Tray Woodall’s return has given Pittsburgh a glimmer of hope

The lone ray of hope for Pittsburgh during its interminable eight-game losing streak was that the return of injured point guard Tray Woodall might solve some of the problems that had derailed the Panthers.

It's too soon to declare Woodall the savior, however, Pittsburgh's three-game win streak since his return  has at least lent credence to that theory.

When Woodall is healthy and plays more than 25 minutes, Pittsburgh is 9-1 with wins over the likes of Georgetown, West Virginia and LaSalle. By contrast, the Panthers are 5-6 with him not on the floor and 0-2 when he played in a limited capacity while still recovering from the abdomen/groin injury that sidelined him for much of December and January.

The area where Woodall helps the most is on offense, where his playmaking ability via dribble penetration takes pressure off leading scorer Ashton Gibbs and creates opportunies for himself and others.

Woodall scored 24 points in Pittsburgh's win at rival West Virginia on Monday night and  has averaged 15 points and 7.3 assists in his past three games. Despite still lacking a consistent interior scoring threat, the Panthers averaged a gaudy 1.17 points per possession during that stretch, well above the 0.95 points per possession they averaged during the losing streak.

The ability of Woodall to help stop dribble penetration has also helped bolster Pittsburgh's defense, but this is still hardly a vintage Jamie Dixon team in that regard. The departure of shot-blocking center Gary McGhee, athletic wing Gilbert Brown and harassing lead guard Brad Wanamaker have left a defensive void the current Panthers have yet to fill, especially after Khem Birch's transfer left the Panthers with no shot blocker.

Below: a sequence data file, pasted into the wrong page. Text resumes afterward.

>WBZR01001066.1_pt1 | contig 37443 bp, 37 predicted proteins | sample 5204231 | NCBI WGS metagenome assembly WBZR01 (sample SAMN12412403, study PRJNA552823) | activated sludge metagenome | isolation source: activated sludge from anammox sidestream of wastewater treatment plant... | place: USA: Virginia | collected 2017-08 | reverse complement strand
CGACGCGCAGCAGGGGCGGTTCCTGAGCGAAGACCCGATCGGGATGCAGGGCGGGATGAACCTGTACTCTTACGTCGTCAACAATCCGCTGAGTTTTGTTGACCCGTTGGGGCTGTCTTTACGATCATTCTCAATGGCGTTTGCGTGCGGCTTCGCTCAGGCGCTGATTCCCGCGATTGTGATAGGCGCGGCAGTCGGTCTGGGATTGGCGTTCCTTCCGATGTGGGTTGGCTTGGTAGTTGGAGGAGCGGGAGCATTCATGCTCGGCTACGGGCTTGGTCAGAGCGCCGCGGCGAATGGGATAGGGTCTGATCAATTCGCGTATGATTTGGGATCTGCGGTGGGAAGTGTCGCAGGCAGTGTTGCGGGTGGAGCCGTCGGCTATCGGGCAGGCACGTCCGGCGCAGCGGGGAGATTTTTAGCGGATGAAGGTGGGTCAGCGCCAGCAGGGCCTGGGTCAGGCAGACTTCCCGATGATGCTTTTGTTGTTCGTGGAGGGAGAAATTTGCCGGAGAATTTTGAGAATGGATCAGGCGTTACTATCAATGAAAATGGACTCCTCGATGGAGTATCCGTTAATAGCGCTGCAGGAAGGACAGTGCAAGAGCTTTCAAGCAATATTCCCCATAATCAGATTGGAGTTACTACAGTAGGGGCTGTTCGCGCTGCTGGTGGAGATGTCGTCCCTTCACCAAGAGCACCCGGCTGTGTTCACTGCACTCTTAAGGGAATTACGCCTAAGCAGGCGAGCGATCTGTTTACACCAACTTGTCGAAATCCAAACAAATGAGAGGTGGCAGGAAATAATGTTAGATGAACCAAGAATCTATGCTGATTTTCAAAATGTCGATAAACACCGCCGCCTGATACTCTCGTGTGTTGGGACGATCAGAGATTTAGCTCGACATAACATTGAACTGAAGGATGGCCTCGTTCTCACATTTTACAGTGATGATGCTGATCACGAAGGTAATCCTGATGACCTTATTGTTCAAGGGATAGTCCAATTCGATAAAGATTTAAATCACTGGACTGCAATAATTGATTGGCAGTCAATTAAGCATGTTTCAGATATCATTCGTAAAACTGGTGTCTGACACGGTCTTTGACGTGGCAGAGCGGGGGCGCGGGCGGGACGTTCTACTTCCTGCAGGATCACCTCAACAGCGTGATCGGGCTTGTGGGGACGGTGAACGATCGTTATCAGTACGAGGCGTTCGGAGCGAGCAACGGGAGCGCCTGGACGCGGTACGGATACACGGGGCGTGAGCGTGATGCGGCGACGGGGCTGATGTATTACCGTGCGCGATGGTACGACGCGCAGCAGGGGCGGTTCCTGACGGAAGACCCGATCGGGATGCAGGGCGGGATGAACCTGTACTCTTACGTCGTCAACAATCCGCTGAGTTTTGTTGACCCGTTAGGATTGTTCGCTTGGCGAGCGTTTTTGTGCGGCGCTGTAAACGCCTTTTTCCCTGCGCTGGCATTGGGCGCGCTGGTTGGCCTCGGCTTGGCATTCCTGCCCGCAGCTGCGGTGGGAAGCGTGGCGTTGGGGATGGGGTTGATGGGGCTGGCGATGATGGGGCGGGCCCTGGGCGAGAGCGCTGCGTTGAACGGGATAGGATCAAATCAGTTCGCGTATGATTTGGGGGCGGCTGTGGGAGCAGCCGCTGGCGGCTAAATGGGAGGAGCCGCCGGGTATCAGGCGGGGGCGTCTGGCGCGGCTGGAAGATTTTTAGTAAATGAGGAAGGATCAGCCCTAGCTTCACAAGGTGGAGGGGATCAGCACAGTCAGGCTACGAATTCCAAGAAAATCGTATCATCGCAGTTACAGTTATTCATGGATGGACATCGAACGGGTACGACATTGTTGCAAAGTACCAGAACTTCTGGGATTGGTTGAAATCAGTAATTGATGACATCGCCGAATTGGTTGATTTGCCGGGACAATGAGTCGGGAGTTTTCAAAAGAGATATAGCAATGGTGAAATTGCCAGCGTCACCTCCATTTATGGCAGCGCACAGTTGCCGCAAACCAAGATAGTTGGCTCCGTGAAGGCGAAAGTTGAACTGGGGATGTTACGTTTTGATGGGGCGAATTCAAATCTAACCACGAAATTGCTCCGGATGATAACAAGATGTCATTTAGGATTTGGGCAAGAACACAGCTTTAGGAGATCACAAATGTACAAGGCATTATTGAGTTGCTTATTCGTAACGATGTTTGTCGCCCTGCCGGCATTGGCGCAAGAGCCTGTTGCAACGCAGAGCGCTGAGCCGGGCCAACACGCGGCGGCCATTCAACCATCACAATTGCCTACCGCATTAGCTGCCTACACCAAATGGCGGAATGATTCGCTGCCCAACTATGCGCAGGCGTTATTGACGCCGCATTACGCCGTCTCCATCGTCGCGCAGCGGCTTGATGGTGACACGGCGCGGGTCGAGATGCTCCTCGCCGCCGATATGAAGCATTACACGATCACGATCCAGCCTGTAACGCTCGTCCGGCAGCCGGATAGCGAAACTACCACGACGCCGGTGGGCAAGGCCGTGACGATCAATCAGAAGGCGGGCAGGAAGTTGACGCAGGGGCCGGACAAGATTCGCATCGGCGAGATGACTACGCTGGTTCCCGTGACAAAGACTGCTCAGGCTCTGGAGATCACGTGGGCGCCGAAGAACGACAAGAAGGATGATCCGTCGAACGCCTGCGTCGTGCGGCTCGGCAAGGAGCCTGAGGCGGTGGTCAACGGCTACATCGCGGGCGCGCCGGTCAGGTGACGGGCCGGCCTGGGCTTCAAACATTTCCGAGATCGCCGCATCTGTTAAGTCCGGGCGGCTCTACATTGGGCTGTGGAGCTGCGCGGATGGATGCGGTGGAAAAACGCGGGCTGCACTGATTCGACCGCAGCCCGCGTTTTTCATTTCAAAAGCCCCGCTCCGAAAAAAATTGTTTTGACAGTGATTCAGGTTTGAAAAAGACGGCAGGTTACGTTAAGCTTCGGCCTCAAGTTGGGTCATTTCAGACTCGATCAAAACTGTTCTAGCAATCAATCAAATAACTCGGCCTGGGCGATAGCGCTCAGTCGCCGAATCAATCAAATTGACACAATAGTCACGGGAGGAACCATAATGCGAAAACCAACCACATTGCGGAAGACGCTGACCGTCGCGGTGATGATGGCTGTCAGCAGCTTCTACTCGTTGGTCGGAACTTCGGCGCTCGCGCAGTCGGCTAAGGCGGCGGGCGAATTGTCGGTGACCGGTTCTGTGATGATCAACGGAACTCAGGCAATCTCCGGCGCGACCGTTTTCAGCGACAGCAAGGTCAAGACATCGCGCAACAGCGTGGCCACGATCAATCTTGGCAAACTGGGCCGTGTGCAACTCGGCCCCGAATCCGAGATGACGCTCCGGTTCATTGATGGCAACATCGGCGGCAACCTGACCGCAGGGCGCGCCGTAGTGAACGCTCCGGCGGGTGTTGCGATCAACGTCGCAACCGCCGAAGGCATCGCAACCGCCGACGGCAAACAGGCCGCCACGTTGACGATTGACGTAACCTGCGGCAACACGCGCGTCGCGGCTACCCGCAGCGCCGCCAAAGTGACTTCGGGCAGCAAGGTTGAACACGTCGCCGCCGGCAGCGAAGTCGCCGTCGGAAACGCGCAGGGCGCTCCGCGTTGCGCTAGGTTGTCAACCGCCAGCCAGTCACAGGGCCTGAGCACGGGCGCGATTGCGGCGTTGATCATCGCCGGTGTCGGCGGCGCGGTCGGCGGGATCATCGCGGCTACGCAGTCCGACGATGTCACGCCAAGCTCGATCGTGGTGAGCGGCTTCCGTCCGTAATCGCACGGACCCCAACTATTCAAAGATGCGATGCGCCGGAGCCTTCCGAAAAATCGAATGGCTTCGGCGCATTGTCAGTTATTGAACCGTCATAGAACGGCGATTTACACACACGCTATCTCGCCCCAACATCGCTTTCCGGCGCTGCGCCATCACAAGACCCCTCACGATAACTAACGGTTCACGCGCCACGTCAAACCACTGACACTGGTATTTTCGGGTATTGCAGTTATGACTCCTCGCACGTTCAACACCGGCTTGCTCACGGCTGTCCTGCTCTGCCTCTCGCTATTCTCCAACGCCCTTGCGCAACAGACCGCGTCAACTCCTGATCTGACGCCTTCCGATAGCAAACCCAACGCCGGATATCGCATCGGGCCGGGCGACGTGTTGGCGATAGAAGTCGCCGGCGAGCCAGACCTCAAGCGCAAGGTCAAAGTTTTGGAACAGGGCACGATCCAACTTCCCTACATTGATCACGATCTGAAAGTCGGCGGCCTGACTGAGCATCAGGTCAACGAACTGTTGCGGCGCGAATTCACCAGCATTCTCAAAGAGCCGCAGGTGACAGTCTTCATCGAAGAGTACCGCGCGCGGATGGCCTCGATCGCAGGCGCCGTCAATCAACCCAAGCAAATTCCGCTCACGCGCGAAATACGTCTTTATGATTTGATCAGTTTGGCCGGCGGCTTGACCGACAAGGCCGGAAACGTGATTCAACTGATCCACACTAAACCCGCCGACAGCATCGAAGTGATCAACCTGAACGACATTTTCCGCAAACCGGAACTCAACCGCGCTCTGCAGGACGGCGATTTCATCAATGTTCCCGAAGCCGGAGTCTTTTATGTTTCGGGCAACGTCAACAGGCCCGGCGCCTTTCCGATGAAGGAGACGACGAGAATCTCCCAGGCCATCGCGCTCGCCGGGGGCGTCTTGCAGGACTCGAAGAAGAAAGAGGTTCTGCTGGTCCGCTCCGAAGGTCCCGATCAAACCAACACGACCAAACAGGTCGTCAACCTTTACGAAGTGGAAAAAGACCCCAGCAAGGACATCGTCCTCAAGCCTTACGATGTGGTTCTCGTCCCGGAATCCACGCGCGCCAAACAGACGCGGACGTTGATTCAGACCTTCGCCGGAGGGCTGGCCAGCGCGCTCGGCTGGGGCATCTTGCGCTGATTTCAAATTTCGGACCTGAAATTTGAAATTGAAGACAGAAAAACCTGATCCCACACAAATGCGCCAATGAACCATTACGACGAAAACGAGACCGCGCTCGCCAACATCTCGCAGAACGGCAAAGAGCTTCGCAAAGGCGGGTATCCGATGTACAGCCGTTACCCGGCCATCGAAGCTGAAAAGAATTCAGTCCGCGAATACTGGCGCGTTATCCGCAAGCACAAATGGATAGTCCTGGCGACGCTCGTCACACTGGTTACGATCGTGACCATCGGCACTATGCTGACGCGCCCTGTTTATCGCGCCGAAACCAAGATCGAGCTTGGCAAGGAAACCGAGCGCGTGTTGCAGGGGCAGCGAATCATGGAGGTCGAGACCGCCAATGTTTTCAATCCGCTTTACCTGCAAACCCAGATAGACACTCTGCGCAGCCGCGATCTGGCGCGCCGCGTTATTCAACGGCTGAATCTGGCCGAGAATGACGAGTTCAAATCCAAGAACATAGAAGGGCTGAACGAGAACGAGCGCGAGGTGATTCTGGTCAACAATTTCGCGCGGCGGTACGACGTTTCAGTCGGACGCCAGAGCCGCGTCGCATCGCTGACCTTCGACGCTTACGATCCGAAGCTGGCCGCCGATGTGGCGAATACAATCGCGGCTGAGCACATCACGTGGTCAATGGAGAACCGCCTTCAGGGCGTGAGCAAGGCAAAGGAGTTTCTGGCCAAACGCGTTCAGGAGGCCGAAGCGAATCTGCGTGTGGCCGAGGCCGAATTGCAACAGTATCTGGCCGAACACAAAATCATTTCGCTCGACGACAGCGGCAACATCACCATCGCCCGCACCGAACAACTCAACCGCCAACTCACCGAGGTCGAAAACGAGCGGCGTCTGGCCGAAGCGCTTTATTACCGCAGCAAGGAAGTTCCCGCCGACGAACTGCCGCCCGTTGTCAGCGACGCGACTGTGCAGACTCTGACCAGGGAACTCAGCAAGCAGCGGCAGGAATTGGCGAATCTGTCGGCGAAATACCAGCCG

Getting back into at-large contention is certainly still a long shot for Pittsburgh because of the hole it dug for itself, but it no longer looks as inconceivable a goal as it did even a week ago.

At 14-9 overall but just 3-7 in Big East play, Pittsburgh would need to finish 6-2 in its last eight regular season games just to reach .500 in conference play. The Panthers do benefit from a favorable schedule that begins with Villanova, South Florida and Seton Hall and includes only one matchup with a ranked opponent, a Feb. 26 road game at Louisville.

The other positive for Pittsburgh is that history suggests the selection committee would take into account Woodall's absence when judging the Panthers' resume.  If Pittsburgh can finish strong and even make it onto the bubble, it could have a compelling case come Selection Sunday.

There's no doubt that Pittsburgh is still an at-large long shot and has virtually no margin for error next month. Nonetheless, a week ago the Panthers were left for dead and a glimmer of hope is better than no hope at all.

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